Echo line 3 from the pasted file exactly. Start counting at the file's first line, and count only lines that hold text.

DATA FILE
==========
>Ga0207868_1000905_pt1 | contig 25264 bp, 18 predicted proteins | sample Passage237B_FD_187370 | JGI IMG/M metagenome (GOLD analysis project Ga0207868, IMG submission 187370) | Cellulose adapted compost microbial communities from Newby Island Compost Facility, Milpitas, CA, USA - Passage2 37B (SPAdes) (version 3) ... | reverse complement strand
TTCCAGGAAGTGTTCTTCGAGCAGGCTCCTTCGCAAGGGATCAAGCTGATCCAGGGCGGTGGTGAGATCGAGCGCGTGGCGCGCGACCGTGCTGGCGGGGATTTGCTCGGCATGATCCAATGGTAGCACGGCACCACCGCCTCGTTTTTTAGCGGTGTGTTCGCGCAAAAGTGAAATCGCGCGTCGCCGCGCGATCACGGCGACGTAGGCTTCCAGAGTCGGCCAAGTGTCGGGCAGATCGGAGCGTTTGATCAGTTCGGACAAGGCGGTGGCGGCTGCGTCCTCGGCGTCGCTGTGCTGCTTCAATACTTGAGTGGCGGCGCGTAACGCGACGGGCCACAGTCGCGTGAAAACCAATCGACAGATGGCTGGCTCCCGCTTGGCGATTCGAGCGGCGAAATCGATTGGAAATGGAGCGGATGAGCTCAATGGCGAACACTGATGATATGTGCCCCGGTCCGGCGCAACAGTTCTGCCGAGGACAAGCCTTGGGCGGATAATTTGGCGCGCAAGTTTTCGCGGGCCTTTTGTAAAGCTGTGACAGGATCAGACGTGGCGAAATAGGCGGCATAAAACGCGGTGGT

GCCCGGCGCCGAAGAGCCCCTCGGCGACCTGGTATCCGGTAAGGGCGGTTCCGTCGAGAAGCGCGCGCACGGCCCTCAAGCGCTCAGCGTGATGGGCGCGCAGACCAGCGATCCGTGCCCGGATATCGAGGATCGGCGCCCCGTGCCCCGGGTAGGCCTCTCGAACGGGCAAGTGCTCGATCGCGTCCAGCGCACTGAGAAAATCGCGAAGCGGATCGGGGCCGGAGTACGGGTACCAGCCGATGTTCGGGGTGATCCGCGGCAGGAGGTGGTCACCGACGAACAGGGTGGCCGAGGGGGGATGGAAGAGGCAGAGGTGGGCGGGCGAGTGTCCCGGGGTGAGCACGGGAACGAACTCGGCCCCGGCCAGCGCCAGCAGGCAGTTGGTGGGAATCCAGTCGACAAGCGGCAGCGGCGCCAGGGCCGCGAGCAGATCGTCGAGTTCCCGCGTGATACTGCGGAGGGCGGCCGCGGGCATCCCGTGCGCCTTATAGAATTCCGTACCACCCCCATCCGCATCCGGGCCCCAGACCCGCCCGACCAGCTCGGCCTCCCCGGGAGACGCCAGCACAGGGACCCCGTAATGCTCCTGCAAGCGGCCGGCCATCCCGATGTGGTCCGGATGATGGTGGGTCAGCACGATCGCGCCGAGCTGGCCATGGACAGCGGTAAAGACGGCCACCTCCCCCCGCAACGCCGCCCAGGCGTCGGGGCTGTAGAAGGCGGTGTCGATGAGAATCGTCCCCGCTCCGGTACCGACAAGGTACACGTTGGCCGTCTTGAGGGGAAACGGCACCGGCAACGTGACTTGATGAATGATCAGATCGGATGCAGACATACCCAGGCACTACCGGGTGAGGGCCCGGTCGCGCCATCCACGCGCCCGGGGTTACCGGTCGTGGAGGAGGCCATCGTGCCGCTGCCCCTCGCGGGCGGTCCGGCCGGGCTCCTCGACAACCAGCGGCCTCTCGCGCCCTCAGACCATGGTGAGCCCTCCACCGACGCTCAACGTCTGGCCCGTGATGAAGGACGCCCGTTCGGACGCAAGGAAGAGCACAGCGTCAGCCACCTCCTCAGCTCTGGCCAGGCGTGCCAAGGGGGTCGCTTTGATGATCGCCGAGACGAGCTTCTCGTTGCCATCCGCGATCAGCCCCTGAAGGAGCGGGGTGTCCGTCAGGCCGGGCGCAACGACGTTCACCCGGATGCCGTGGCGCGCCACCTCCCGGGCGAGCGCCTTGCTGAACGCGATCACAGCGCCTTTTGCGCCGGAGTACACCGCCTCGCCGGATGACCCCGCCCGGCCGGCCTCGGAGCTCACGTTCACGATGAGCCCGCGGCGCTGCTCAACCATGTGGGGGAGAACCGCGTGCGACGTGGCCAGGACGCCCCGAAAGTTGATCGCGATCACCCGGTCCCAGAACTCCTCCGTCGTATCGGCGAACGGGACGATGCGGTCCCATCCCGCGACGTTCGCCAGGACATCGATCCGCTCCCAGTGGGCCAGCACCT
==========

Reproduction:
GCCCGGCGCCGAAGAGCCCCTCGGCGACCTGGTATCCGGTAAGGGCGGTTCCGTCGAGAAGCGCGCGCACGGCCCTCAAGCGCTCAGCGTGATGGGCGCGCAGACCAGCGATCCGTGCCCGGATATCGAGGATCGGCGCCCCGTGCCCCGGGTAGGCCTCTCGAACGGGCAAGTGCTCGATCGCGTCCAGCGCACTGAGAAAATCGCGAAGCGGATCGGGGCCGGAGTACGGGTACCAGCCGATGTTCGGGGTGATCCGCGGCAGGAGGTGGTCACCGACGAACAGGGTGGCCGAGGGGGGATGGAAGAGGCAGAGGTGGGCGGGCGAGTGTCCCGGGGTGAGCACGGGAACGAACTCGGCCCCGGCCAGCGCCAGCAGGCAGTTGGTGGGAATCCAGTCGACAAGCGGCAGCGGCGCCAGGGCCGCGAGCAGATCGTCGAGTTCCCGCGTGATACTGCGGAGGGCGGCCGCGGGCATCCCGTGCGCCTTATAGAATTCCGTACCACCCCCATCCGCATCCGGGCCCCAGACCCGCCCGACCAGCTCGGCCTCCCCGGGAGACGCCAGCACAGGGACCCCGTAATGCTCCTGCAAGCGGCCGGCCATCCCGATGTGGTCCGGATGATGGTGGGTCAGCACGATCGCGCCGAGCTGGCCATGGACAGCGGTAAAGACGGCCACCTCCCCCCGCAACGCCGCCCAGGCGTCGGGGCTGTAGAAGGCGGTGTCGATGAGAATCGTCCCCGCTCCGGTACCGACAAGGTACACGTTGGCCGTCTTGAGGGGAAACGGCACCGGCAACGTGACTTGATGAATGATCAGATCGGATGCAGACATACCCAGGCACTACCGGGTGAGGGCCCGGTCGCGCCATCCACGCGCCCGGGGTTACCGGTCGTGGAGGAGGCCATCGTGCCGCTGCCCCTCGCGGGCGGTCCGGCCGGGCTCCTCGACAACCAGCGGCCTCTCGCGCCCTCAGACCATGGTGAGCCCTCCACCGACGCTCAACGTCTGGCCCGTGATGAAGGACGCCCGTTCGGACGCAAGGAAGAGCACAGCGTCAGCCACCTCCTCAGCTCTGGCCAGGCGTGCCAAGGGGGTCGCTTTGATGATCGCCGAGACGAGCTTCTCGTTGCCATCCGCGATCAGCCCCTGAAGGAGCGGGGTGTCCGTCAGGCCGGGCGCAACGACGTTCACCCGGATGCCGTGGCGCGCCACCTCCCGGGCGAGCGCCTTGCTGAACGCGATCACAGCGCCTTTTGCGCCGGAGTACACCGCCTCGCCGGATGACCCCGCCCGGCCGGCCTCGGAGCTCACGTTCACGATGAGCCCGCGGCGCTGCTCAACCATGTGGGGGAGAACCGCGTGCGACGTGGCCAGGACGCCCCGAAAGTTGATCGCGATCACCCGGTCCCAGAACTCCTCCGTCGTATCGGCGAACGGGACGATGCGGTCCCATCCCGCGACGTTCGCCAGGACATCGATCCGCTCCCAGTGGGCCAGCACCT